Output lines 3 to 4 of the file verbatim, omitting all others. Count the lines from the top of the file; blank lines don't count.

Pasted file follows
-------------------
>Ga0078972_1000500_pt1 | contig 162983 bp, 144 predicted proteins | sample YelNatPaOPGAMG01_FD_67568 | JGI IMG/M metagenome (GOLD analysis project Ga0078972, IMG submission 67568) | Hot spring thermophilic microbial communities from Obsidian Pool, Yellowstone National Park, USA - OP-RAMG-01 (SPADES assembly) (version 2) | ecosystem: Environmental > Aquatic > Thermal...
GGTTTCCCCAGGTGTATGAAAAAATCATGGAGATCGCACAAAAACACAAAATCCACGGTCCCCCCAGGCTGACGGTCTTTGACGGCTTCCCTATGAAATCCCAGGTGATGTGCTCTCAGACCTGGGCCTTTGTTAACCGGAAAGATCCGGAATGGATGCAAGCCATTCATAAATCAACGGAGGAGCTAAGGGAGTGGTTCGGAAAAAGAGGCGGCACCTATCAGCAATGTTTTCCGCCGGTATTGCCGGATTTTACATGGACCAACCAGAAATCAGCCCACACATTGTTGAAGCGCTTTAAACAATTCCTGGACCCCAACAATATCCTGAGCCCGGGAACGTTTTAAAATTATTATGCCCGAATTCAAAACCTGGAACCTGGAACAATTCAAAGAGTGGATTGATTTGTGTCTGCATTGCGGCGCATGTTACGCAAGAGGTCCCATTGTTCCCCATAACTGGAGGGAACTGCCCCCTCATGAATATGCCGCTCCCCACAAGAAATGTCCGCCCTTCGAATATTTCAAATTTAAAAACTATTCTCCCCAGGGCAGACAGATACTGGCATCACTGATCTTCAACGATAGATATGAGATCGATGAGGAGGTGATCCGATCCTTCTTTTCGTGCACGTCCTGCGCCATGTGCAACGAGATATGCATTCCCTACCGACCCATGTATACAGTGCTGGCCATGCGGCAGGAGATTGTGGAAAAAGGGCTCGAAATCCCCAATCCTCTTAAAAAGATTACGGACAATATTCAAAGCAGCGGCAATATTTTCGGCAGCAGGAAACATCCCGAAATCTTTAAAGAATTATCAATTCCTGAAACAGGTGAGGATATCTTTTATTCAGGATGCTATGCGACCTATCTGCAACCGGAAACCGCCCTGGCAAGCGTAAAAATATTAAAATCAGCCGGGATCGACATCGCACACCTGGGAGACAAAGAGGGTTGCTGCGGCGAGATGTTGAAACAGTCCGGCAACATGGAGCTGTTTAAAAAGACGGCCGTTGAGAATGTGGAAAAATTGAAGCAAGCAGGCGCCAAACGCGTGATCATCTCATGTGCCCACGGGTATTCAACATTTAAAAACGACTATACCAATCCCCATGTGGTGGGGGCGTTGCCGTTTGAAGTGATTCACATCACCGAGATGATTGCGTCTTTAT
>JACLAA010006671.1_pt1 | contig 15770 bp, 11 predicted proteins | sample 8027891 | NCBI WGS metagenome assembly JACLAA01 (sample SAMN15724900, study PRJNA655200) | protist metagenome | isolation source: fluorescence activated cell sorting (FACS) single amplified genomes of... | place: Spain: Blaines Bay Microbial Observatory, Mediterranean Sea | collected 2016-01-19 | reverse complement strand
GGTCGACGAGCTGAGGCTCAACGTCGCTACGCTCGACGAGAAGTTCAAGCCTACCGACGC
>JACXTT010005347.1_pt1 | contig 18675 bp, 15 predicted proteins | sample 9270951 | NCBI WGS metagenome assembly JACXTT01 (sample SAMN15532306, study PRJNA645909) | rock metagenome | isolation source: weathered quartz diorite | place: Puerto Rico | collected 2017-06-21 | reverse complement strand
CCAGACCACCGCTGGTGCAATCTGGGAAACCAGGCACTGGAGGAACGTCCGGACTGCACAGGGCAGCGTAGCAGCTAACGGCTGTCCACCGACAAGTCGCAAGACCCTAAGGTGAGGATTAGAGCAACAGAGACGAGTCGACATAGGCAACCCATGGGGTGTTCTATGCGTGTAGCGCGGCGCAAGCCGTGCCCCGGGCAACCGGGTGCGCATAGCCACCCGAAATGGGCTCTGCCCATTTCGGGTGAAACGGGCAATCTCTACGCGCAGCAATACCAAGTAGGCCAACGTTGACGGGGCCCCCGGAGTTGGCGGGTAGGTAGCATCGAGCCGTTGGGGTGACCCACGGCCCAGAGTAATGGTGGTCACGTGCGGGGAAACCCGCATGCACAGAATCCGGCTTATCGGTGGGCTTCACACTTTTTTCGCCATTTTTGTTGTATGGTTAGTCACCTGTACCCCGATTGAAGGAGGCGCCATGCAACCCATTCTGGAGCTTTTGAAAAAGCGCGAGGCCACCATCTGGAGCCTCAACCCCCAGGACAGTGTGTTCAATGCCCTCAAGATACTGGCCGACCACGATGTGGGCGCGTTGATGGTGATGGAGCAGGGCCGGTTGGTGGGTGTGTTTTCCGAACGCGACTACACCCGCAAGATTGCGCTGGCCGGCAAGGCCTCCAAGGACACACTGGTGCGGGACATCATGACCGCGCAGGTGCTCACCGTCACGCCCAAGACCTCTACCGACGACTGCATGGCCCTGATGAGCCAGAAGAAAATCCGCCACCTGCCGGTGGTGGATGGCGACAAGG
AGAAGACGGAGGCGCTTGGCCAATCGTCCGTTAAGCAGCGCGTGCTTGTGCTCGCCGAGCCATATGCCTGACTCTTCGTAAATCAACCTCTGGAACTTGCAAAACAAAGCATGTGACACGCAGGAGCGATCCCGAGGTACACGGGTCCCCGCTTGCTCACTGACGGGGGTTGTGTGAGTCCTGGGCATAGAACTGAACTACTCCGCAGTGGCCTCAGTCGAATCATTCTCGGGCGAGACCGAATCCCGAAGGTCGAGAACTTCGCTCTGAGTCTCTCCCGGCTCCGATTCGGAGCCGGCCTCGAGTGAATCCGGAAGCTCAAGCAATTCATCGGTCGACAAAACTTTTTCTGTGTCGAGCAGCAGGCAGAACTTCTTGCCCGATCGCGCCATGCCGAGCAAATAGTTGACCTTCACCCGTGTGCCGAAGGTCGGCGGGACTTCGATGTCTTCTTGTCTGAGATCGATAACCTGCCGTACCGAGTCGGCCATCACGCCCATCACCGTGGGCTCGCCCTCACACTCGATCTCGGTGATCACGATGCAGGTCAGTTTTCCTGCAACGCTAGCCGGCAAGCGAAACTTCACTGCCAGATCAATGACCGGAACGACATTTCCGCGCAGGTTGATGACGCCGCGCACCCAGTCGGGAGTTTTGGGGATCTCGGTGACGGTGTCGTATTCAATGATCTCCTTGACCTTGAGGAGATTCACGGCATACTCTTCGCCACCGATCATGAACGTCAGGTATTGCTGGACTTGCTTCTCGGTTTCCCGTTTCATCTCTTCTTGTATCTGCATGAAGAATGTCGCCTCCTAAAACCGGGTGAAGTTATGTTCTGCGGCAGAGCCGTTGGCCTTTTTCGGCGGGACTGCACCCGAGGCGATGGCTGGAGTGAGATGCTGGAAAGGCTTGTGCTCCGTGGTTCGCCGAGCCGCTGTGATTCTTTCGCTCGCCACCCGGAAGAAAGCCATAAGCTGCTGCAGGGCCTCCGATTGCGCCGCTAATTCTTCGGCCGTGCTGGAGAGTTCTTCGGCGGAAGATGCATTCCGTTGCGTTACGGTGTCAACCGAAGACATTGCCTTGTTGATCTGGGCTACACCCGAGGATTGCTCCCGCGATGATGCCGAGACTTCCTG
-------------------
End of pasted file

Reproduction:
>JACLAA010006671.1_pt1 | contig 15770 bp, 11 predicted proteins | sample 8027891 | NCBI WGS metagenome assembly JACLAA01 (sample SAMN15724900, study PRJNA655200) | protist metagenome | isolation source: fluorescence activated cell sorting (FACS) single amplified genomes of... | place: Spain: Blaines Bay Microbial Observatory, Mediterranean Sea | collected 2016-01-19 | reverse complement strand
GGTCGACGAGCTGAGGCTCAACGTCGCTACGCTCGACGAGAAGTTCAAGCCTACCGACGC